To be sure, many of the viewers were women, who make up an increasing percentage of fans for some leagues. And there might be many men just as put off by a weekend with two straight nights of two of the big four networks airing nothing but sports. And this doesn't even count the NHL dropping the puck on opening weekend and NCAA Football on local, national and regional channels.
Last night, ABC's "Desperate Housewives" collided with NBC's "Sunday Night Football" and Fox's "National League Championship Series," with mixed results for all.
Fox won the night with an overall 4.5/12 rating and share in the ad-centric adult 18-49 demographic, yet it wasn't due to the national pastime (baseball) but rather the Nielsen pastime (football). Game Three of the Philadelphia Phillies vs. Los Angeles Dodgers National League Championship Series delivered a 2.7/7, compared to the 8.2/25 for an NFL overrun and 7.6/22 for post-game show "The OT." (All ratings reflect approximate times and Nielsen fast-affiliate data. Final live-plus-same-day data will be released Tuesday.)
The Fox game and post-game easily beat NBC's pre-game "Football Night in America" (2.5/7), but NBC picked up to a 5.2/5 for "Sunday Night Football," which had the San Diego Chargers shock the New England Patriots by a resounding 30-10 score. The game went past 11 p.m. -- the cutoff for fast-affiliate ratings -- so final numbers may be higher. But initial ratings point to an outcome 5% lower than last week and nearly a quarter lower than the season average, which is indicative of both the lopsided result and the loss of marquee QB Tom Brady, New England's star who was injured in the first week.
For the night, NBC tied ABC for second with a 3.8/10. "Desperate Housewives" had ABC's top spot with a 5.9/14, slightly higher than last week but still 9% lower than the season average. "Housewives" 's Sunday sibling series, "Brothers and Sisters," followed with a 3.6/9, which also was down from last week (-5%) and from its season average (-14%).
No laughing matter
The lead-ins for "Housewives" were also sacked by football, as "America's Funniest Home Videos" was down 27% from last week to a 1.9/6. "Extreme Makeover: Home Edition" (3.7/9) nearly doubled the ratings for "America's Funniest Home Videos" but also slightly under-delivered its season average.
CBS, despite also having a late game, was fourth with an overall 2.5/6. "60 Minutes" (2.0/6) fell below its early season average, followed by "Amazing Race" (2.8/7, off 15%) as well as "Cold Case" (2.7/6) and "The Unit" (2.6/7), both of which were near season averages.
And week two of the new CW Sunday lineup generally held last week's premiere numbers, as "In Harm's Way" (.3/1), "Valentine" (.4/1) and "Easy Money" (.3/1) averaged a .3/1. This might make the network -- or, more directly, Media Rights Capital, which programs the night -- feel desperate itself, since it will be hard to get any kind of TV traction this fall against the continuing blitz of sports and dramas like "Desperate Housewives."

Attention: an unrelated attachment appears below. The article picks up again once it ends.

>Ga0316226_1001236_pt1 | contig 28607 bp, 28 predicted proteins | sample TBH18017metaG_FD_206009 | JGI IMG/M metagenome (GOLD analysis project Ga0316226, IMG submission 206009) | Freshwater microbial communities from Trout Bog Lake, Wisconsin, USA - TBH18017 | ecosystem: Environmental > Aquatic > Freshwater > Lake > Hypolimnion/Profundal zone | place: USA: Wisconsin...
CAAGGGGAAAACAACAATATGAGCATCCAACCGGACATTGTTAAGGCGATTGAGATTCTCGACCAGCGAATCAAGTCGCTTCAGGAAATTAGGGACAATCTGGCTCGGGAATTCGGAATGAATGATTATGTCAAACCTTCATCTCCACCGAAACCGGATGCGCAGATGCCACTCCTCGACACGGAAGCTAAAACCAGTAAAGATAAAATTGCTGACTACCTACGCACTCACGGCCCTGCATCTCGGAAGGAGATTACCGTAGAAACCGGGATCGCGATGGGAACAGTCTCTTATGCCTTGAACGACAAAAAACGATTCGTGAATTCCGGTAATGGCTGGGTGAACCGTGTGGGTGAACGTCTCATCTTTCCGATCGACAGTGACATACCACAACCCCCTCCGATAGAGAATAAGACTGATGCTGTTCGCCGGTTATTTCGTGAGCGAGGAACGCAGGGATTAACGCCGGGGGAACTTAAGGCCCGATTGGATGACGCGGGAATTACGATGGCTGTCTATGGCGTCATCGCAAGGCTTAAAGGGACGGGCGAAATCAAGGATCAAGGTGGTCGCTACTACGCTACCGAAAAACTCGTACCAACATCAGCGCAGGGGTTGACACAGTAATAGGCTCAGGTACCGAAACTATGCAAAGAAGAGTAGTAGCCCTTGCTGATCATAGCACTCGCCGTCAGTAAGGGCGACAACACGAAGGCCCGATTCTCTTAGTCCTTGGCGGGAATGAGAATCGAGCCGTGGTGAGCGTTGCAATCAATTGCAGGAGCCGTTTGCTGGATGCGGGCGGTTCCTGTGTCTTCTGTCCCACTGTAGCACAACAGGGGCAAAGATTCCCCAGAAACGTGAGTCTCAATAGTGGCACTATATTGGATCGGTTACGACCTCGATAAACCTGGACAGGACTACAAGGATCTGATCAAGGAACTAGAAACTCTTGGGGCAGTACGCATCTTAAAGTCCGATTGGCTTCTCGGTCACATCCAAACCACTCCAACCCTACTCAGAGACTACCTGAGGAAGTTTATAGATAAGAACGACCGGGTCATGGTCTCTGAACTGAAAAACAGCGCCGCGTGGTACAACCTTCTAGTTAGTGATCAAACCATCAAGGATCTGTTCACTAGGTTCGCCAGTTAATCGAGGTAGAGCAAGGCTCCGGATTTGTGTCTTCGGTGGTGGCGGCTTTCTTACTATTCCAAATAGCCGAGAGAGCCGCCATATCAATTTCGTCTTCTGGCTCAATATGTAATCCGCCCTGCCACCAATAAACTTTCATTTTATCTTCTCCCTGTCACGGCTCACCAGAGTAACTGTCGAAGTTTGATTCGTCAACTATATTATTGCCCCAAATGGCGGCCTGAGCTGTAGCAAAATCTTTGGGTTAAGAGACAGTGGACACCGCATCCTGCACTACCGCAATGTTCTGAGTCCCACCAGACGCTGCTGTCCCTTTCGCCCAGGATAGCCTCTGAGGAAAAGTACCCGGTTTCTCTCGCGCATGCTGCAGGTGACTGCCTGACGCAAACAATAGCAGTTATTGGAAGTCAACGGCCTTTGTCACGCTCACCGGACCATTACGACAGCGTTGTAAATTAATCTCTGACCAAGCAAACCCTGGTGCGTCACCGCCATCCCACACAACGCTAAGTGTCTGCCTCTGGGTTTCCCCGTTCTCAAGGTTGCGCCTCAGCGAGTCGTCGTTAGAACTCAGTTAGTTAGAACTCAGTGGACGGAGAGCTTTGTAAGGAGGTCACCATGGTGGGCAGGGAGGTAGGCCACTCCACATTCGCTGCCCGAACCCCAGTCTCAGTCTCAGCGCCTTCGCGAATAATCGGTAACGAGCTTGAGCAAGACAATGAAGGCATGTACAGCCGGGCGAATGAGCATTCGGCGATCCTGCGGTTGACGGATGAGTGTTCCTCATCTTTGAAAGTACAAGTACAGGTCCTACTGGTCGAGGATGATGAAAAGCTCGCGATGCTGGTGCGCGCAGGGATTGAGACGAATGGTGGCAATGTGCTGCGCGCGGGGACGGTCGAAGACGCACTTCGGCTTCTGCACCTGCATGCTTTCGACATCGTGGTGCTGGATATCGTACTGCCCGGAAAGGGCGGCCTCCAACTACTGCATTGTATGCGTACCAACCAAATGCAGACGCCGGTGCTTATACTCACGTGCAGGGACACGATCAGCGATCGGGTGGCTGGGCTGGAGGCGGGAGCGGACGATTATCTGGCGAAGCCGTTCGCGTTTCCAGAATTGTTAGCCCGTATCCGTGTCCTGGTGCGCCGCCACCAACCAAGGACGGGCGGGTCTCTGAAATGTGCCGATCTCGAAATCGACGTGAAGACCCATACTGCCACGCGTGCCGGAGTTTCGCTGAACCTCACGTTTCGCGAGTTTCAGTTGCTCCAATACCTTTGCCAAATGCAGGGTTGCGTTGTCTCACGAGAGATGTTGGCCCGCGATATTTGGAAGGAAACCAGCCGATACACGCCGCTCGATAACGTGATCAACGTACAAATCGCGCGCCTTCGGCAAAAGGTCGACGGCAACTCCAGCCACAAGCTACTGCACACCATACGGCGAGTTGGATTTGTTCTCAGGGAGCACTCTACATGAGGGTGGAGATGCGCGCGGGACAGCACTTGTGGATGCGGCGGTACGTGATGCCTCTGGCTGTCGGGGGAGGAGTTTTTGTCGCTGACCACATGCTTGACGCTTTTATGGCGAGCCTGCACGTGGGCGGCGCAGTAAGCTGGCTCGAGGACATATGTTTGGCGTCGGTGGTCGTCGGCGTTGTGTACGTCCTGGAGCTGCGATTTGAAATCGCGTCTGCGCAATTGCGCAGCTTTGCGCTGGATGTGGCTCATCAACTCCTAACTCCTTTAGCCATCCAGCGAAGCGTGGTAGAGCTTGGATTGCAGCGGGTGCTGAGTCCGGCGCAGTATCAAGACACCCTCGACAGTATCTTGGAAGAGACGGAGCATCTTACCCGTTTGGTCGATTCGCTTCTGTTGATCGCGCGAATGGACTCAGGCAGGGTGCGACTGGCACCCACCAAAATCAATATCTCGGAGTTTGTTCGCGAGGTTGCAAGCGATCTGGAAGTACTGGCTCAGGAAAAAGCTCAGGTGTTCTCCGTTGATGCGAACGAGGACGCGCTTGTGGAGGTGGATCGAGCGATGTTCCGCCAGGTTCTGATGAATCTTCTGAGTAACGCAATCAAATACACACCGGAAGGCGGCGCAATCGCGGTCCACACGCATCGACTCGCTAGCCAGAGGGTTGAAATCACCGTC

If March has its madness, October's an octopus of eight entities -- Major League Baseball, NFL, NBA, NHL, NCAA Football, NASCAR, PGA and even the beginning of NCAA Basketball -- vying for viewers. This makes this month the best for many sports fans. But for those housewives, house husbands or house singles desperate for diversion, it may be hard to get the set, as it seems one -- or eight -- of those arms always has the remote control.
WHAT TO WATCH:
Monday: OK, even die-hard fans may be in sports overload. So it's good that interesting options can be found on NBC, with the series premiere of the new Christian Slater spy drama "My Own Worst Enemy." That could also be the title of tonight's "American Experience" on PBS, which reassesses Richard Nixon, who like Slater's character, struggles with a split personality.
Tuesday: This election season, forgo the heat of cable news and go toward the light of PBS, which offers "The Choice 2008," an intelligent in-depth perspective on the presidential aspirants. PBS's previous "Choice" specials, dating back to 1988, have usually been the best broadcast journalism of that campaign season.
WHAT TO WATCH FOR:
NBC used valuable prime-time promotional time during the Olympics to gin up interest in "My Own Worst Enemy." Will it pay off?
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NOTE: All ratings based on adults 18-49. A share is a percentage of adults 18-49 who have their TV sets on at a given time. A rating is a percentage of all adults 18-49, whether or not their sets are turned on. For example, a 1.0 rating is 1% of the total U.S. adults 18-49 population with TVs. Ratings quoted in this column are based on live-plus-same-day unless otherwise noted. (Many ad deals have been negotiated on the basis of commercial-minute, live-plus-three-days viewing.)
John Rash is senior VP-director of media analysis for Campbell Mithun, Minneapolis. For more, see rashreport.com.